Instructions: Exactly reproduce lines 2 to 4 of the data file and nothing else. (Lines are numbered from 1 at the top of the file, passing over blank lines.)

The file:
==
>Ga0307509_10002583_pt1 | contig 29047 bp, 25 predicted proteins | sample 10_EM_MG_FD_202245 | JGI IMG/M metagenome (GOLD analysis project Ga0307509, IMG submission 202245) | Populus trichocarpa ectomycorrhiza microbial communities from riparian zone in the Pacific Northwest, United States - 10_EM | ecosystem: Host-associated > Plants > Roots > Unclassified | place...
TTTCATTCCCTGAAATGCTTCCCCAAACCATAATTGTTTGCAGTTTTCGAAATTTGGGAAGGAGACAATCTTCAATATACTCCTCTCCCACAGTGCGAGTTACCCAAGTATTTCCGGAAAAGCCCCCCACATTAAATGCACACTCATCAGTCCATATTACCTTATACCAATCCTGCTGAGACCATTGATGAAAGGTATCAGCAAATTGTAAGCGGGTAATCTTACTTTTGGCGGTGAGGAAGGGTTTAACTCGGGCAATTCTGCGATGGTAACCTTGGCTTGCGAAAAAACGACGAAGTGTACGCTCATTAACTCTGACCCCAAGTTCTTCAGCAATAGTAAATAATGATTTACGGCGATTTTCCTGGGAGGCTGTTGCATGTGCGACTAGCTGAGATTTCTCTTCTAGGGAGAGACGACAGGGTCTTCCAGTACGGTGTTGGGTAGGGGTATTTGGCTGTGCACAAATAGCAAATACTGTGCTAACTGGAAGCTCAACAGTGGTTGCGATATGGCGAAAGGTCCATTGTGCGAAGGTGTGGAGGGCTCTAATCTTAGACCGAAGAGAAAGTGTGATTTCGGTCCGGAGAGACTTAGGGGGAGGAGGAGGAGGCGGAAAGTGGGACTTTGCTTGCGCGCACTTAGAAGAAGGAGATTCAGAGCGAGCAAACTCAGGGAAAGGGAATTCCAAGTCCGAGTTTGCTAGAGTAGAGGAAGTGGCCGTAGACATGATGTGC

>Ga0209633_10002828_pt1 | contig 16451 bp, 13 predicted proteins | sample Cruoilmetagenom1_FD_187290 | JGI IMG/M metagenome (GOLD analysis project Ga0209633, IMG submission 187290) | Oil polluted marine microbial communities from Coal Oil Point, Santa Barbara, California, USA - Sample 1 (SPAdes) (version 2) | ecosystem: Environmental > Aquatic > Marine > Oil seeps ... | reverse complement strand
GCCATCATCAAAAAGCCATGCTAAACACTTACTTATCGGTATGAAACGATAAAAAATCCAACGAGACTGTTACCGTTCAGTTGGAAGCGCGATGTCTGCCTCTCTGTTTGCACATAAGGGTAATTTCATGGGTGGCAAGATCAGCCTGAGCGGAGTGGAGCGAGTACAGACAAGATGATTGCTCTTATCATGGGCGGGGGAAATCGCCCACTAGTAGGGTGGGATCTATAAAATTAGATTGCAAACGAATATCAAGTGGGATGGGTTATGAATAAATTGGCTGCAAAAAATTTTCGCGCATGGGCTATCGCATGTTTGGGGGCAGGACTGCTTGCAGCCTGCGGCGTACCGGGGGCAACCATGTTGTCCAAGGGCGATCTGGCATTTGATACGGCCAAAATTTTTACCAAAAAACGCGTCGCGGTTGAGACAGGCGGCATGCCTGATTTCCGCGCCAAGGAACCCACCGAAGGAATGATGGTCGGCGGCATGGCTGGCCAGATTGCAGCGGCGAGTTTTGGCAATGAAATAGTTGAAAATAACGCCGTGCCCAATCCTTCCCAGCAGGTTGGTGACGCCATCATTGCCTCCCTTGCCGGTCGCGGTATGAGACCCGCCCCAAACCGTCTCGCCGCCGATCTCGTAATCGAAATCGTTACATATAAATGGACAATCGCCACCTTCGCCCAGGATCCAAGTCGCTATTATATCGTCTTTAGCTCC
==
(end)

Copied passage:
TTTCATTCCCTGAAATGCTTCCCCAAACCATAATTGTTTGCAGTTTTCGAAATTTGGGAAGGAGACAATCTTCAATATACTCCTCTCCCACAGTGCGAGTTACCCAAGTATTTCCGGAAAAGCCCCCCACATTAAATGCACACTCATCAGTCCATATTACCTTATACCAATCCTGCTGAGACCATTGATGAAAGGTATCAGCAAATTGTAAGCGGGTAATCTTACTTTTGGCGGTGAGGAAGGGTTTAACTCGGGCAATTCTGCGATGGTAACCTTGGCTTGCGAAAAAACGACGAAGTGTACGCTCATTAACTCTGACCCCAAGTTCTTCAGCAATAGTAAATAATGATTTACGGCGATTTTCCTGGGAGGCTGTTGCATGTGCGACTAGCTGAGATTTCTCTTCTAGGGAGAGACGACAGGGTCTTCCAGTACGGTGTTGGGTAGGGGTATTTGGCTGTGCACAAATAGCAAATACTGTGCTAACTGGAAGCTCAACAGTGGTTGCGATATGGCGAAAGGTCCATTGTGCGAAGGTGTGGAGGGCTCTAATCTTAGACCGAAGAGAAAGTGTGATTTCGGTCCGGAGAGACTTAGGGGGAGGAGGAGGAGGCGGAAAGTGGGACTTTGCTTGCGCGCACTTAGAAGAAGGAGATTCAGAGCGAGCAAACTCAGGGAAAGGGAATTCCAAGTCCGAGTTTGCTAGAGTAGAGGAAGTGGCCGTAGACATGATGTGC

>Ga0209633_10002828_pt1 | contig 16451 bp, 13 predicted proteins | sample Cruoilmetagenom1_FD_187290 | JGI IMG/M metagenome (GOLD analysis project Ga0209633, IMG submission 187290) | Oil polluted marine microbial communities from Coal Oil Point, Santa Barbara, California, USA - Sample 1 (SPAdes) (version 2) | ecosystem: Environmental > Aquatic > Marine > Oil seeps ... | reverse complement strand
GCCATCATCAAAAAGCCATGCTAAACACTTACTTATCGGTATGAAACGATAAAAAATCCAACGAGACTGTTACCGTTCAGTTGGAAGCGCGATGTCTGCCTCTCTGTTTGCACATAAGGGTAATTTCATGGGTGGCAAGATCAGCCTGAGCGGAGTGGAGCGAGTACAGACAAGATGATTGCTCTTATCATGGGCGGGGGAAATCGCCCACTAGTAGGGTGGGATCTATAAAATTAGATTGCAAACGAATATCAAGTGGGATGGGTTATGAATAAATTGGCTGCAAAAAATTTTCGCGCATGGGCTATCGCATGTTTGGGGGCAGGACTGCTTGCAGCCTGCGGCGTACCGGGGGCAACCATGTTGTCCAAGGGCGATCTGGCATTTGATACGGCCAAAATTTTTACCAAAAAACGCGTCGCGGTTGAGACAGGCGGCATGCCTGATTTCCGCGCCAAGGAACCCACCGAAGGAATGATGGTCGGCGGCATGGCTGGCCAGATTGCAGCGGCGAGTTTTGGCAATGAAATAGTTGAAAATAACGCCGTGCCCAATCCTTCCCAGCAGGTTGGTGACGCCATCATTGCCTCCCTTGCCGGTCGCGGTATGAGACCCGCCCCAAACCGTCTCGCCGCCGATCTCGTAATCGAAATCGTTACATATAAATGGACAATCGCCACCTTCGCCCAGGATCCAAGTCGCTATTATATCGTCTTTAGCTCC